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Climate Feedback Loops

King's Centre for Visualization in Science Researchers

This is the seventh of nine lessons in the 'Visualizing and Understanding the Science of Climate Change' website. This lesson addresses climate feedback loops and how these loops help drive and regulate Earth's unique climate system.

Activity takes about 1 to 2 fifty-minute class periods or could be done as a homework assignment.

Learn more about Teaching Climate Literacy and Energy Awareness»

ngssSee how this Activity supports the Next Generation Science Standards»
High School: 2 Performance Expectations, 9 Disciplinary Core Ideas, 8 Cross Cutting Concepts, 6 Science and Engineering Practices

Notes From Our Reviewers The CLEAN collection is hand-picked and rigorously reviewed for scientific accuracy and classroom effectiveness. Read what our review team had to say about this resource below or learn more about how CLEAN reviews teaching materials
Teaching Tips | Science | Pedagogy | Technical Details

Teaching Tips

  • This lesson is loaded with concepts that build from previous lessons related to this resource.
  • As a final assessment or activity, educator may want students to draw a conceptual diagram of the positive and negative feedback loops related to increasing CO2 in the atmosphere. One drawback is no answers provided and may be conducive to teachers imposing their own misconceptions.
  • This series of lessons could also serve teachers in professional development for learning how to implement effective inquiry-based lessons.

About the Science

  • Website and lessons were developed by a collaboration of international chemistry and educational organizations under the UN International Year of Chemistry resolution 2011.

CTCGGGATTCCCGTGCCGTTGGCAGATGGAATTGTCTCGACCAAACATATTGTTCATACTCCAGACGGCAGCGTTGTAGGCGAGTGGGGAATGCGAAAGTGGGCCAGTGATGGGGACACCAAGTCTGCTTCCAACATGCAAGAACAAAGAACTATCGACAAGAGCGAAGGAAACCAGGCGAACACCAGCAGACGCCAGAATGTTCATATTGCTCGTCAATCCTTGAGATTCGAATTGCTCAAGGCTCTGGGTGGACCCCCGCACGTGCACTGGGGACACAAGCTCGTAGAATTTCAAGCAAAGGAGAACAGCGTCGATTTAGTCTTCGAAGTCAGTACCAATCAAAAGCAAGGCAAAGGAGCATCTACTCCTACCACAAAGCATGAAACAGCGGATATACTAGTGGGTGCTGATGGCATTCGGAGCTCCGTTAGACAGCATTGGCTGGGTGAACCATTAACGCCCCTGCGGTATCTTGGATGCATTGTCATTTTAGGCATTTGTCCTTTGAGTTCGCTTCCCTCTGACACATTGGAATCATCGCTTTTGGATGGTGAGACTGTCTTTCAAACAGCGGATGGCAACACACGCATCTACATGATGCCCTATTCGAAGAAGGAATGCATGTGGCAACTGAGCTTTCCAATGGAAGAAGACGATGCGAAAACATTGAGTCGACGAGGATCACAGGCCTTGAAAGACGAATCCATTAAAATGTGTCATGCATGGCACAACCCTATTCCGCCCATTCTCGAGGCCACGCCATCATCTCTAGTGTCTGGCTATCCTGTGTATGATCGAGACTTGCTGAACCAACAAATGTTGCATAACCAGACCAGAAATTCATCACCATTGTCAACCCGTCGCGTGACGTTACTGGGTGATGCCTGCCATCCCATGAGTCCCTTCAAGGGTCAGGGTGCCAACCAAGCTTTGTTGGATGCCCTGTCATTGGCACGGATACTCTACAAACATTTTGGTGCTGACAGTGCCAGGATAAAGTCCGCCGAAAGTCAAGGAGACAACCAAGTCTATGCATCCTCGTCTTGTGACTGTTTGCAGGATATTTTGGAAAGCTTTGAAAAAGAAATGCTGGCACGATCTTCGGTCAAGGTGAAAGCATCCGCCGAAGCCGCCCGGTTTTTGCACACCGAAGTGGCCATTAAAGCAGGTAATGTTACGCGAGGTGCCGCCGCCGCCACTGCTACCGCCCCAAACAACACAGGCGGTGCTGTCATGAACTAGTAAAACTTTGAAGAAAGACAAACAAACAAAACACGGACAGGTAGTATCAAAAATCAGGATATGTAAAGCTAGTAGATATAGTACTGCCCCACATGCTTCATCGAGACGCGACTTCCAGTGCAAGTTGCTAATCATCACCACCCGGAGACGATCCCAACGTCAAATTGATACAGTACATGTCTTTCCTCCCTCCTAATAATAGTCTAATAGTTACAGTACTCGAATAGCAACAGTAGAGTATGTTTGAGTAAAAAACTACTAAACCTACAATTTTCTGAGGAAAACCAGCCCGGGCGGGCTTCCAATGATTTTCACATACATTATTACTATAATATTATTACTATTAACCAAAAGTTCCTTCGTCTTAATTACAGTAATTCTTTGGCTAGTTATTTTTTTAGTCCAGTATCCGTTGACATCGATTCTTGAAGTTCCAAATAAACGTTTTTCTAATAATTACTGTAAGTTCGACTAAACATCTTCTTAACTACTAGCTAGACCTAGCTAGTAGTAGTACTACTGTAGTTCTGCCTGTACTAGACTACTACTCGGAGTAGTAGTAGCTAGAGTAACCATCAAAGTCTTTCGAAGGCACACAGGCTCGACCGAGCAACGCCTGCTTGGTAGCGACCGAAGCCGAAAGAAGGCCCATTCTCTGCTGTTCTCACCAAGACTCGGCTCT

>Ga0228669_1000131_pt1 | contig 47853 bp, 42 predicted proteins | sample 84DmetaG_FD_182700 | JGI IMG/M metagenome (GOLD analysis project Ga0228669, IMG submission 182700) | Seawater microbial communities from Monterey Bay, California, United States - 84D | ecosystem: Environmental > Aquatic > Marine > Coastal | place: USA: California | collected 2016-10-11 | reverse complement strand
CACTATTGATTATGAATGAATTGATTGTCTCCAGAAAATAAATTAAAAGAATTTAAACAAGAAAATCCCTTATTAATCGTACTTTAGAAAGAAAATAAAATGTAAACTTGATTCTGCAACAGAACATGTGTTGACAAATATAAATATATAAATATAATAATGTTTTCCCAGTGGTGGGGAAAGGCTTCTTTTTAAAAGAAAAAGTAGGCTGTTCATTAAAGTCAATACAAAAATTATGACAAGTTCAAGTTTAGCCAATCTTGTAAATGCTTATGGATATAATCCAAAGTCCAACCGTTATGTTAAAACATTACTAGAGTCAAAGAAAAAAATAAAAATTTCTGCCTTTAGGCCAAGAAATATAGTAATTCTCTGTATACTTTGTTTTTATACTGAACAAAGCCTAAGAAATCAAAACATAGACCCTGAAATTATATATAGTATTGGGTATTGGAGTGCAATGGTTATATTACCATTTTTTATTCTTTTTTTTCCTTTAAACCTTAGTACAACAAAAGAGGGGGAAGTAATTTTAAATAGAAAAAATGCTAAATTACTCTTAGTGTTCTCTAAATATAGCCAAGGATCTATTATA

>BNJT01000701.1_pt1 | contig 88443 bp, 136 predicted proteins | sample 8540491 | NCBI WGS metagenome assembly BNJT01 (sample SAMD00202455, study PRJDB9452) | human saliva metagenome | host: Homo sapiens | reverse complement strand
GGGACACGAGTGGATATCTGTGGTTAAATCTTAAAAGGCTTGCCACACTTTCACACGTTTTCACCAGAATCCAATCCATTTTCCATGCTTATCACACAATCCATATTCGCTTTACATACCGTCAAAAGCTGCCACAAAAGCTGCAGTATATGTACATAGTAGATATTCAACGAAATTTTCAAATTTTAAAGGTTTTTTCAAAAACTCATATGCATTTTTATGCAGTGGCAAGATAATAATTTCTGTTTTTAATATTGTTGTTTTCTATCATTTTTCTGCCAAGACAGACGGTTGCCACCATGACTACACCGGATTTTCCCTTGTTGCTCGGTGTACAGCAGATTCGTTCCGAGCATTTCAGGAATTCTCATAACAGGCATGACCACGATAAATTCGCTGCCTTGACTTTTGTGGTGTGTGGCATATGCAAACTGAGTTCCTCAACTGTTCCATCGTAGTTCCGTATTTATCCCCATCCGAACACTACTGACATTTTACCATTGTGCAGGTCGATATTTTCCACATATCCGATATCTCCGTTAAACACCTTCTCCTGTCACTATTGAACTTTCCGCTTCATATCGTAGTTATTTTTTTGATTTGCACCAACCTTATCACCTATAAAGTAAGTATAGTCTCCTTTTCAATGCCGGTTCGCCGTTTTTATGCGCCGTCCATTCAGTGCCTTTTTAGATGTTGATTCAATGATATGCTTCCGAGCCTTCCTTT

• This lesson does an effective job of presenting positive and negative feedback loops and how negative feedback loops create a relatively stable climate system.
  • Comments from expert scientist; The applets are easy to follow and the graphics are well done. The material it presents is accurate, but is somewhat limited in time. More examples of negative feedback to warming should be explained, like the volcanos that tend to be much greater negative feedbacks than positive ones. No references in the material.

About the Pedagogy

  • Lesson includes key ideas, applets, keyword definitions hot-linked in the text, and an end-of-lesson quiz, which provides good questions that require critical thinking.
  • Lesson relies on understanding the carbon cycle.

Technical Details/Ease of Use

  • Students are able to work individually on these lessons if they have their own computer.
  • The applets run smoothly (on Macs and PCs) and enhance the final levels of understanding for students.
  • No guide for educators or answer key to the questions available.

Related URLs These related sites were noted by our reviewers but have not been reviewed by CLEAN

Home page for Visualizing and Understanding the Science of Climate Change is here http://www.explainingclimatechange.ca/Climate%20Change/Lessons/lessons.html

Next Generation Science Standards See how this Activity supports:

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